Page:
2011 NFL Mock Draft: Baltimore Ravens 7-Round Mock Draft

Matt FaulconerFeatured ColumnistMarch 3, 2011

2011 NFL Mock Draft: Baltimore Ravens 7-Round Mock Draft

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    PITTSBURGH, PA - JANUARY 15:  Head coach John Harbaugh of the Baltimore Ravens looks on prior to playing the Pittsburgh Steelers in the AFC Divisional Playoff Game at Heinz Field on January 15, 2011 in Pittsburgh, Pennsylvania.  (Photo by Gregory Shamus/G
    Gregory Shamus/Getty Images

    The Baltimore Ravens entered the 2010 NFL season as one of the Super Bowl favorites.  That dream fell short as they blew a big second-half lead to the rival Pittsburgh Steelers.

    Baltimore was just a few players short on both sides of the ball and could really use some more speed next season.

    The Ravens have one pick in every round of this year's draft except for the sixth round.  Baltimore will be seeking to add more speed and fill holes in the secondary with these picks.

    Without further ado, here is the 2011 Baltimore Ravens mock draft.

Round 1, 26th Overall: Brandon Harris (CB Miami)

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    The Ravens' biggest weakness is their pass defense; the key pieces on the offense are young, so expect them to improve their already stout defense with a future shut down corner.

    Time is running short in Baltimore for them to win another Super Bowl, as Ray Lewis and Ed Reed are both getting older. Luckily for the Ravens, Harris is still on the board. 

    After Ben Roethlisberger torched the Ravens in the second half in the AFC divisional playoffs, it was evident that the Ravens were going to use this pick on someone in the secondary.

    The Ravens have had good luck with defensive players from "The U" in the past, and Ed and Ray will both enjoy mentoring him.

Round 2, 58th Overall: Titus Young (WR Boise State)

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    Titus Young is the type of player that could go anywhere from the top of Round 2 to the end of Round 3.  The Ravens will hope that he is on the board when they come up to the podium with the 58th selection. 

    The Ravens really need some more speed on the offensive side of the ball.  Ray Rice is the only real speed threat they have on the offense, as Donte Stallworth is not what he was in the past.

    Young is a thin, speedy receiver that has solid hands but doesn't have much for size.  He has been regarded as the "poor man's DeSean Jackson" in this draft.  A "poor man's DeSean Jackson" is exactly what the doctor ordered for the Ravens, as they have a lot of old, aging receivers, outside of Anquan Boldin.

    Young should provide an instant spark for the Ravens and Joe Flacco.

Round 3, 90th Overall: James Brewer (OT Indiana)

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    James Brewer is a very intriguing player, especially in the third round.  Projected to be a late third-round or early fourth-round selection, Brewer should be on the board when the Ravens pick at No. 90.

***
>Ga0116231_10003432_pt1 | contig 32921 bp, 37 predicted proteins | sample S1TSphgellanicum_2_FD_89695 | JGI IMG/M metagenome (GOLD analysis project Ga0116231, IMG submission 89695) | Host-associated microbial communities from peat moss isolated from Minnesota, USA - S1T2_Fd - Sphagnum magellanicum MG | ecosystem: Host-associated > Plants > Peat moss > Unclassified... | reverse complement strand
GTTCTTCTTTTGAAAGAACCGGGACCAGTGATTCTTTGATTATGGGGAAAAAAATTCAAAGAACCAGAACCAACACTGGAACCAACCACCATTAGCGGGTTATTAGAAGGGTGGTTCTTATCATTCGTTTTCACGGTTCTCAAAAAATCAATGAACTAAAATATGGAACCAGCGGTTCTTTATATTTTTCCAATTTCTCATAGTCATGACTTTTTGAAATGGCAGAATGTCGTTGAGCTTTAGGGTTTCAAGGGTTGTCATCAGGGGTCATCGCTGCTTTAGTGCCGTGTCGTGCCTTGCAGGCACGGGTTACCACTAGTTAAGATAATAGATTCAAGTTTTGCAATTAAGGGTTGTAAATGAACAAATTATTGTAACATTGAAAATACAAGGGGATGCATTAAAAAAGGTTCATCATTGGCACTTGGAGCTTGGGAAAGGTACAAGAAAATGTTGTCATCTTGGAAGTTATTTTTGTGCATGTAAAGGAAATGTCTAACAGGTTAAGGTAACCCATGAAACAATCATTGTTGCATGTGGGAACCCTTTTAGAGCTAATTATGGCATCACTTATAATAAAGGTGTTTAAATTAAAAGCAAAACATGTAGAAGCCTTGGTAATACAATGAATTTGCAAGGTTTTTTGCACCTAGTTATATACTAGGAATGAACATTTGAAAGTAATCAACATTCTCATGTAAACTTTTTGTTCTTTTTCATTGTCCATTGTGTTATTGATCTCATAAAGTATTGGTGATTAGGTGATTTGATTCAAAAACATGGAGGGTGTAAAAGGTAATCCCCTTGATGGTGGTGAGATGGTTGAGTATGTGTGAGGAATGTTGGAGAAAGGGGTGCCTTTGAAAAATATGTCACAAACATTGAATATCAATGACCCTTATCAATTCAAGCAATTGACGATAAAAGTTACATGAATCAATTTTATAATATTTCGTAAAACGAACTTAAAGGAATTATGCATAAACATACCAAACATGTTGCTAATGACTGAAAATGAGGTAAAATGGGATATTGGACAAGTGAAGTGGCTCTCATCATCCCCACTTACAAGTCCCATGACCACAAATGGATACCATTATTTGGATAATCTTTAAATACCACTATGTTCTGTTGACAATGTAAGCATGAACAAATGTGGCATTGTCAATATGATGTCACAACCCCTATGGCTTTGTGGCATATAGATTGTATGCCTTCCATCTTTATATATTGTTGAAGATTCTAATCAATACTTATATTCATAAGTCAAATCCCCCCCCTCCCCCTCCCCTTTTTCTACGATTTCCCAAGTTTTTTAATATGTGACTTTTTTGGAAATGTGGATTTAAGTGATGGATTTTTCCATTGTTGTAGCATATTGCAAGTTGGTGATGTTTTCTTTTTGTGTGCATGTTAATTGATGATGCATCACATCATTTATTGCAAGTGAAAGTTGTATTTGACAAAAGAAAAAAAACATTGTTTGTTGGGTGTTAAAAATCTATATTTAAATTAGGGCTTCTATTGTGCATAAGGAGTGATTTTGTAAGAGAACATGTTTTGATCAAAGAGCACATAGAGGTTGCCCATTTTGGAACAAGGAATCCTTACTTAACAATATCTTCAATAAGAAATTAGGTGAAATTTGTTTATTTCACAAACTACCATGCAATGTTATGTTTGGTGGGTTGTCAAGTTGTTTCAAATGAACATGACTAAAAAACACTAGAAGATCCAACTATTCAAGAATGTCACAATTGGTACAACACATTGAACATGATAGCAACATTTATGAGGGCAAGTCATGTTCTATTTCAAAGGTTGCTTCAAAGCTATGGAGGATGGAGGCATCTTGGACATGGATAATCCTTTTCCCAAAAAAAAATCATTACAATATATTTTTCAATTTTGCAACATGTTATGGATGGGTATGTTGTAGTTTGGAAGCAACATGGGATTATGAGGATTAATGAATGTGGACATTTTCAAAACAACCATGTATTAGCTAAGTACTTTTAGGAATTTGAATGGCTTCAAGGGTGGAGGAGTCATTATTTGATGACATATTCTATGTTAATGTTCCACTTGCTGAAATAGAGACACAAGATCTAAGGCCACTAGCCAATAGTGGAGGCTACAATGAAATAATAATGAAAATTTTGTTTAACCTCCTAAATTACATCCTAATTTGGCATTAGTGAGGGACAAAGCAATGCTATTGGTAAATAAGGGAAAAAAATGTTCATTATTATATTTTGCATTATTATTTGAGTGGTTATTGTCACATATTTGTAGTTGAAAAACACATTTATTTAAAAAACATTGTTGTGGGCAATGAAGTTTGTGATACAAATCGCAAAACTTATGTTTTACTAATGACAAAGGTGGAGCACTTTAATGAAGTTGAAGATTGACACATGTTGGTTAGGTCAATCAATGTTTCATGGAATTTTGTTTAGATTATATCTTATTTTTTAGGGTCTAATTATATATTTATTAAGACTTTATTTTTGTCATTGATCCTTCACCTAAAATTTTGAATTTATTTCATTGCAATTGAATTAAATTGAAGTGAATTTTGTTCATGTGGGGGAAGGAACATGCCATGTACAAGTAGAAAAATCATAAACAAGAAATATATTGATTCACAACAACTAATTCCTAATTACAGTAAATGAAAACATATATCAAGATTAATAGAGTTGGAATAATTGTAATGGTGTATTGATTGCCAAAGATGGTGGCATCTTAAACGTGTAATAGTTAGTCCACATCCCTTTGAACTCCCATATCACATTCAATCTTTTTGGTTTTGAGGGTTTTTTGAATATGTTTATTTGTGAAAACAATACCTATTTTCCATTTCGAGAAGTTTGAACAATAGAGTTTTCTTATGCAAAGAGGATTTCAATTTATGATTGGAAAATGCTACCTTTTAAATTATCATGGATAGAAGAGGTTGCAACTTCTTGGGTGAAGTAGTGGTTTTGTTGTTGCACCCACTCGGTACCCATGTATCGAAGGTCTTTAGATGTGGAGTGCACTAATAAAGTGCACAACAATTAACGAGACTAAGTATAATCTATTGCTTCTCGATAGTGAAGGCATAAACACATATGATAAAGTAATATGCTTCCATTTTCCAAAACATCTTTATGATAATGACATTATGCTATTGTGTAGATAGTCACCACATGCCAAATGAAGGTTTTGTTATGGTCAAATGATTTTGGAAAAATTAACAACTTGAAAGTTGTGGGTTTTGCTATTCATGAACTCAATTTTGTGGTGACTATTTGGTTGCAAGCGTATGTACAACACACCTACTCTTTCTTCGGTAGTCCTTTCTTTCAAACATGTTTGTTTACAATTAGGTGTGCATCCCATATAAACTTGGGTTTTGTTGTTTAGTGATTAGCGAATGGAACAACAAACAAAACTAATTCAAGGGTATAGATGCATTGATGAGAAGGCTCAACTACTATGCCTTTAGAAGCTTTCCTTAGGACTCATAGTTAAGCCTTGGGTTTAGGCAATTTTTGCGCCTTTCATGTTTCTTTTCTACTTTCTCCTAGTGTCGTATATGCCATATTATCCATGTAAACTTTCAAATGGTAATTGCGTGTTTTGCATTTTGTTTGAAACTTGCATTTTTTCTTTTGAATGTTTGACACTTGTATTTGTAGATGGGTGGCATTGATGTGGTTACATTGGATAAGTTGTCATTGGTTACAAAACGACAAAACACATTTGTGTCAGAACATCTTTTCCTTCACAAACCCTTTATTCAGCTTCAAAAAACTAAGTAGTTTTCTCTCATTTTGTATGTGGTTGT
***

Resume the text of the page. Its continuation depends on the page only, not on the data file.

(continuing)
At 6'6'' and 323 pounds, Brewer is a raw talent.  Brewer does not have a lot of experience as he was only a two-year starter at Indiana.  However, Brewer has a lot of potential as he is very quick and agile. 

    With Brewer, he is also very versatile as he may be able to make a move inside to guard, as well. 

    The biggest concern with Brewer is that he appeared to be a little injury prone during his college career.  The last thing Ravens fans want at this point is another injured lineman; however, Brewer does have the most upside of any lineman available at this point in the draft.

Round 4, 122nd Overall: Richard Sherman (CB/FS Stanford)

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    The Ravens will continue to boost their secondary with the selection of Richard Sherman.  Sherman started his career at Stanford as a WR and was converted to a CB.

    Sherman has raw talent and a lot of upside.  He performed adequately at the Senior Bowl and could learn from the likes of Ed Reed.

    Sherman likely will not make a huge impact early in his career, but his versatility to play both CB and S will help him in the long run.

Round 6, 186th Overall: Jeff Maehl (WR Oregon)

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    The Ravens are going to be short at the receiver position next season, thus the reason they select two receivers in the 2011 draft.

    Jeff Maehl has been criticized as of late for not being a true NFL talent.  However, while Maehl is not the fastest receiver in the draft, he has ideal hands and is very agile.

    He showed up for the combine nine pounds heavier than expected, which was a good thing for a guy as rail-thin as Maehl.

    Prior to the combine, many thought that Maehl may not be drafted; however, he went on to break the record in the three-cone drill, showing off his quickness and agility.

    Maehl should fit in well as a slot receiver for the Ravens.

Round 7, 213th Overall: Bruce Miller (DE/OLB Central Florida)

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    Bruce Miller is a player that has flown under the radar, as he is not the most athletic prospect as the OLB position.

    However, in the seventh round, the Ravens cannot pass up a player that had 56 tackles for loss in his career.  Miller has a lot of experience, as he has played in over 12 games in each of his seasons at UCF.

    He is a high-energy player that is always going to bring 100 percent, something that teams want out of a seventh-round selection.

    Miller will make a good special teams player for the Ravens and could contribute in "spot duty" when needed.